City Has More Vaccine For Educators Than Demand
Mayor says Wisconsin Center has 800 vaccine appointments still open for Wednesday.
Last week, the City of Milwaukee started a massive push to make the COVID-19 vaccine available to every educator or childcare worker that lives or works in the city.
The city partnered with Children’s Wisconsin and the Medical College of Wisconsin to staff the Wisconsin Center vaccine clinic as well as several community based clinics for this group.
Barrett, and new Milwaukee Health Department Commissioner Kirsten Johnson said there were open appointments at the community clinics for educators as well. There are clinics just for Milwaukee Public Schools (MPS) staff at two high schools: North Division, 1011 W. Center St., and South Division, 1515 W. Lapham Blvd. Another is open to any educator of childcare worker that lives or works in the city, that’s at Villard Square Library, 5190 N. 35th St, which also has appointments available on Wednesday.
Barrett said he is not “disappointed in the numbers up to this point,” adding that thousands of educators had already taken advantage of the vaccine since the start of last week, during a media briefing Tuesday. The mayor said he wanted educators and childcare workers to know that there is plenty of vaccine available for them.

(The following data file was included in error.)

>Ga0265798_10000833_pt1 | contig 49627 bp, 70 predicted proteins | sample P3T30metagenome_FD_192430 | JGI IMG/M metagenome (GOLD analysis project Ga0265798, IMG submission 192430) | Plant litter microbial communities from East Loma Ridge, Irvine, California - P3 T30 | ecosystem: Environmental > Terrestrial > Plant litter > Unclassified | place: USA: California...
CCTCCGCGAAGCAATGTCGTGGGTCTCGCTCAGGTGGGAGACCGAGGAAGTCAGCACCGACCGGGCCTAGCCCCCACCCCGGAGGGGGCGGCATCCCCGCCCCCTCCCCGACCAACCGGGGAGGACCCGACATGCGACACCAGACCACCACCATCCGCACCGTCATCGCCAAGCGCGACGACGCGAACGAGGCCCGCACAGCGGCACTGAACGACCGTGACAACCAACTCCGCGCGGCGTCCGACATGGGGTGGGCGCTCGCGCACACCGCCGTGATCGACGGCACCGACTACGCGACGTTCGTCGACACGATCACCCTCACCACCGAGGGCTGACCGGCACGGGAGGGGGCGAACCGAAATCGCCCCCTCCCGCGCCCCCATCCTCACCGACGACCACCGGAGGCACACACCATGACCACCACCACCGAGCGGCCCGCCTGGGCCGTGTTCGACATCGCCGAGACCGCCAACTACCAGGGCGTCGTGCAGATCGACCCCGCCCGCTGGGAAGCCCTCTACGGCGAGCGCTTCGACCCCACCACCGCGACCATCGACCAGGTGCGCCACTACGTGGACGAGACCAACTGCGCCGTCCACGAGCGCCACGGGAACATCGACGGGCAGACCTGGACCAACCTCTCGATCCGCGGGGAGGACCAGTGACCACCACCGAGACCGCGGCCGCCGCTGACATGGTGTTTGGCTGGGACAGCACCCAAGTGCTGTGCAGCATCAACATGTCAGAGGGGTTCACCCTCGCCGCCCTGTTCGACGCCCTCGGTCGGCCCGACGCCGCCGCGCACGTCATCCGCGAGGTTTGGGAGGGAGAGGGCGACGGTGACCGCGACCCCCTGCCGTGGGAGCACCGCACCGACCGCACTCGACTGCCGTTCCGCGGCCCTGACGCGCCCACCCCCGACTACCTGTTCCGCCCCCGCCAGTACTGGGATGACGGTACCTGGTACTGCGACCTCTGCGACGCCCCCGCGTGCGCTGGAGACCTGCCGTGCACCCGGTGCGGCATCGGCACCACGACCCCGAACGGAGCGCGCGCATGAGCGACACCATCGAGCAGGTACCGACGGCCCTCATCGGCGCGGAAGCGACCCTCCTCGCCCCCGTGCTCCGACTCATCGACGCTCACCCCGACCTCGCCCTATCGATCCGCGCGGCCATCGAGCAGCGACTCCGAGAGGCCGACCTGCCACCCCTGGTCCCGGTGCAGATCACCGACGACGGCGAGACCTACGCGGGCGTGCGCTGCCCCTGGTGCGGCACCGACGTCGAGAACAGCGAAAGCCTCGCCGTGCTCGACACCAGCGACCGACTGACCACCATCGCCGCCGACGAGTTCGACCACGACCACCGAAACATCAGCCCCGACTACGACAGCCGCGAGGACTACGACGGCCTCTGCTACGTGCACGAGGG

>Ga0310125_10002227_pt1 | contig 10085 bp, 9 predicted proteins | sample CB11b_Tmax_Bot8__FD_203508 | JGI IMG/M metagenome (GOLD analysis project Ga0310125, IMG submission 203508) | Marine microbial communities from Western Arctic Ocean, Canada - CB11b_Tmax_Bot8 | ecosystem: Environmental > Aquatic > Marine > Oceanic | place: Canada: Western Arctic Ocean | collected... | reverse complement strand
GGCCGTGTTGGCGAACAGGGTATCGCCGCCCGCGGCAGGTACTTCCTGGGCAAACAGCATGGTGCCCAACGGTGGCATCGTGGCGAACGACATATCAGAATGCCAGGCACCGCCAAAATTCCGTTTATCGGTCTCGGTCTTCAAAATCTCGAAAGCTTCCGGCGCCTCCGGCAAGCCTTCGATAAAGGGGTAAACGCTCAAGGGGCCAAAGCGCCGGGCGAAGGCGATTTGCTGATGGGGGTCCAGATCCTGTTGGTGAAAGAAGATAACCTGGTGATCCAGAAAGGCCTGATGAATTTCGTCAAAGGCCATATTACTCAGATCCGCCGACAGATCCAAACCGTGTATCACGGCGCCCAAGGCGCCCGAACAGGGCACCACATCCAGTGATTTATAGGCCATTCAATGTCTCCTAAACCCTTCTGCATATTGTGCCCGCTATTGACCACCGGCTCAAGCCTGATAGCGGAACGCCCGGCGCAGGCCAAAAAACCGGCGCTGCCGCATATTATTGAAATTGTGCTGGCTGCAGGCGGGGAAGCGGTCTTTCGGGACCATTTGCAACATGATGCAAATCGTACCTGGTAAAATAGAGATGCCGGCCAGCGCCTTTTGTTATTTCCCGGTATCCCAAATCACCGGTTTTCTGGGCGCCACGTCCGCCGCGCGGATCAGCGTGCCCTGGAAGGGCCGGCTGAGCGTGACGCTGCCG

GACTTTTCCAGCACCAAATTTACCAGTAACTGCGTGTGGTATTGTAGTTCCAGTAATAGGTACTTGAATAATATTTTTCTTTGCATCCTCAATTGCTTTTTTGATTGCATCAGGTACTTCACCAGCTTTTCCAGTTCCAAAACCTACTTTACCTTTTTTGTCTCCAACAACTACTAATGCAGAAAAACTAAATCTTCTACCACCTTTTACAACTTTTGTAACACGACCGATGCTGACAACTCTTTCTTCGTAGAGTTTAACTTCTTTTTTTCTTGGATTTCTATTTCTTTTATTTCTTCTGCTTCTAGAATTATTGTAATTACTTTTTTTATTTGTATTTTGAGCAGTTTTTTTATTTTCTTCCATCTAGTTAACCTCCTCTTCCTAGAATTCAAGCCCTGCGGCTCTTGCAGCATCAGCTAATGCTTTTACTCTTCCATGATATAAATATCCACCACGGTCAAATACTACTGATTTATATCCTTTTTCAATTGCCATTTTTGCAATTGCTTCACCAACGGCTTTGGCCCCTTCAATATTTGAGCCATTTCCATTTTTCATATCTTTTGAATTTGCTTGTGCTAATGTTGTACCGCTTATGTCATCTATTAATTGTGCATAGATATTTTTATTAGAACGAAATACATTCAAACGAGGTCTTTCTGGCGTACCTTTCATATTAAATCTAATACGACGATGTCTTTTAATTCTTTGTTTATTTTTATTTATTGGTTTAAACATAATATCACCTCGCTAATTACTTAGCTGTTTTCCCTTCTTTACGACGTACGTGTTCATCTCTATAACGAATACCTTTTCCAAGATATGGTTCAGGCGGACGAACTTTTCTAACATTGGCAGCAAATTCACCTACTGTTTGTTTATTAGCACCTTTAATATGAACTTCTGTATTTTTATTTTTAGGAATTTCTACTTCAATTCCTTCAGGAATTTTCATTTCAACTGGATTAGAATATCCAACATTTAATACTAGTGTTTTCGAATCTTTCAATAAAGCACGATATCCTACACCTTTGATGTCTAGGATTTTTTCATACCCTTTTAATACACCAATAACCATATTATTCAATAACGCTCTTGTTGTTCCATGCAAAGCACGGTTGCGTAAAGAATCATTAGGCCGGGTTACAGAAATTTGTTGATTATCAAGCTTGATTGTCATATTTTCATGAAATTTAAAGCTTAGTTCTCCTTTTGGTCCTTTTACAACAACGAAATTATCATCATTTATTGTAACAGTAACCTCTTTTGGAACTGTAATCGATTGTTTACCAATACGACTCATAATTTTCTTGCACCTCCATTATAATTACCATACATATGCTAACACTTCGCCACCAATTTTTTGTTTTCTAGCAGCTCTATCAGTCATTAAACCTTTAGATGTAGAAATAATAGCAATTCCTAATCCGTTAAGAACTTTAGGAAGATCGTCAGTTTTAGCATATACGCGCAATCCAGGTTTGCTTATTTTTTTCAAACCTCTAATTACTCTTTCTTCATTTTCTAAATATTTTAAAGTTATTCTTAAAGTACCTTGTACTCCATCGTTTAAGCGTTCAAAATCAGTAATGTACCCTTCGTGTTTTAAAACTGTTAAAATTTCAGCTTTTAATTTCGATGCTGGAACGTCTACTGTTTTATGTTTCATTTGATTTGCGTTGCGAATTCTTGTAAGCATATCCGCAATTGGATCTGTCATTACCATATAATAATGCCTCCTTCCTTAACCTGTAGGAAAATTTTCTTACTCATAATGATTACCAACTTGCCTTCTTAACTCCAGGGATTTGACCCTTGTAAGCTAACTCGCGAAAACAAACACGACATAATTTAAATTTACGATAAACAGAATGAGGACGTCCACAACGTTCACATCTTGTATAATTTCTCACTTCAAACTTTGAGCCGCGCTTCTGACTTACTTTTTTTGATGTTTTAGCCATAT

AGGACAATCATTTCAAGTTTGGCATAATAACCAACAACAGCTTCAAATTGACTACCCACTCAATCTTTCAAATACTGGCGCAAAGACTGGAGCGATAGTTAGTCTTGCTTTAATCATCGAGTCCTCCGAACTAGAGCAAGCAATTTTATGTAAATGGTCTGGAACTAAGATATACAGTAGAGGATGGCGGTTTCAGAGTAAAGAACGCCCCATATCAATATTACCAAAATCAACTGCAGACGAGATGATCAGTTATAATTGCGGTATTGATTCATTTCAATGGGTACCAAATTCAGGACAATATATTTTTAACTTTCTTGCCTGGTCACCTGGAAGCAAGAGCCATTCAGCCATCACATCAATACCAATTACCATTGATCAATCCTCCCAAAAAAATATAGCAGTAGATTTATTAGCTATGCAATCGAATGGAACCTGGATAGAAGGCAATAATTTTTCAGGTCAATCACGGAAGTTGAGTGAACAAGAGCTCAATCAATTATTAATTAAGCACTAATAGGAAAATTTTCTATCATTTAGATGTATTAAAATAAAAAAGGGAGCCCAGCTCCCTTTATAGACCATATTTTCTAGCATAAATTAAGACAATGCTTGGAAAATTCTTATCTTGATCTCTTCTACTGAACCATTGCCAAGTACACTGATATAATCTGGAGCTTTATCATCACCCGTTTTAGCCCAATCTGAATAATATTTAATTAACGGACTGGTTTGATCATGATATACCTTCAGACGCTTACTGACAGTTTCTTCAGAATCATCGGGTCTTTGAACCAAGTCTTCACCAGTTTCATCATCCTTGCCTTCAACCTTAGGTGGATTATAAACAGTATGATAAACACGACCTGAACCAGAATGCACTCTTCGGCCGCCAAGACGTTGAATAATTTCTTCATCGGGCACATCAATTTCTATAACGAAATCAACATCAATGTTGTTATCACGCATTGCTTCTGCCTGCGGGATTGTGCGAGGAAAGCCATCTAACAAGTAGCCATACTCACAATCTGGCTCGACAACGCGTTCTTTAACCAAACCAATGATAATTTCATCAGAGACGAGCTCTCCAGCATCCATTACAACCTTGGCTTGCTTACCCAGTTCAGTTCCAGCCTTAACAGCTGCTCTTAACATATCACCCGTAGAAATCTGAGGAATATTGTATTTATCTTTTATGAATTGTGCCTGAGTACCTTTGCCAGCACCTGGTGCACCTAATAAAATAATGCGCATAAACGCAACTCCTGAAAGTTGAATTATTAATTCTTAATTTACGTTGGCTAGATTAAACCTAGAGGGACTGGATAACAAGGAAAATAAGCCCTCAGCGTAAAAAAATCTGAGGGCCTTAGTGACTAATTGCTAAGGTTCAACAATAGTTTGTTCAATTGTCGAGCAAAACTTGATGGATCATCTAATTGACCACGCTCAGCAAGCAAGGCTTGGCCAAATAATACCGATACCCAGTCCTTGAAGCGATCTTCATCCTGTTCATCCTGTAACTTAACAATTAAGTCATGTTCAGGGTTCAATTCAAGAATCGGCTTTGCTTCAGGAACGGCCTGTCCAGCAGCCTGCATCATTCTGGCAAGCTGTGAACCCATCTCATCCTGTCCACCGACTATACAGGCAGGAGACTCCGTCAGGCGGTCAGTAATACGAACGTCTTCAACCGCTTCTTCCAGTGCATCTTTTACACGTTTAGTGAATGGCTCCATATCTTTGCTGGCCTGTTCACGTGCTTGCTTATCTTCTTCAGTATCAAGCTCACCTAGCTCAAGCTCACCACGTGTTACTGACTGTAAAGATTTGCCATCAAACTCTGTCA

“We have been so exhaustive in our attempts to make sure that all educators have access to a vaccination by March 15th that we have taken some really pretty gigantic steps to do that,” Barrett said.
The result is that there is no shortage of vaccine for educators. Barrett said he is reaching out to MPS Superintendent Dr. Keith P. Posley, School Board President Larry Miller and leadership at Milwaukee Teachers’ Education Association as part of a “full court press” to make sure MPS staff “take advantage of what we provided for them up to this point.”
MPS is already educating approximately 300 special-needs students in person and will begin phasing in the rest of their students to in-person classes in April. Making sure students and staff can safely return to the classroom was the impetus for making teachers eligible and for the city’s push to vaccinate them all.
The push to make vaccine eligible to every educator and childcare worker that wants it during this two-week window was an ambitious challenge, to which the city and its private partners appear to have risen. Hundreds of volunteers from the health systems are staffing the clinics and coordinating vaccination. The Wisconsin Center is vaccinating every day of the week from 9 a.m. to 3 p.m.
“We are leaving no stone unturned to make sure that those vaccinations are there, now people have to take advantage,” Barrett said. “That’s how straightforward this is.”
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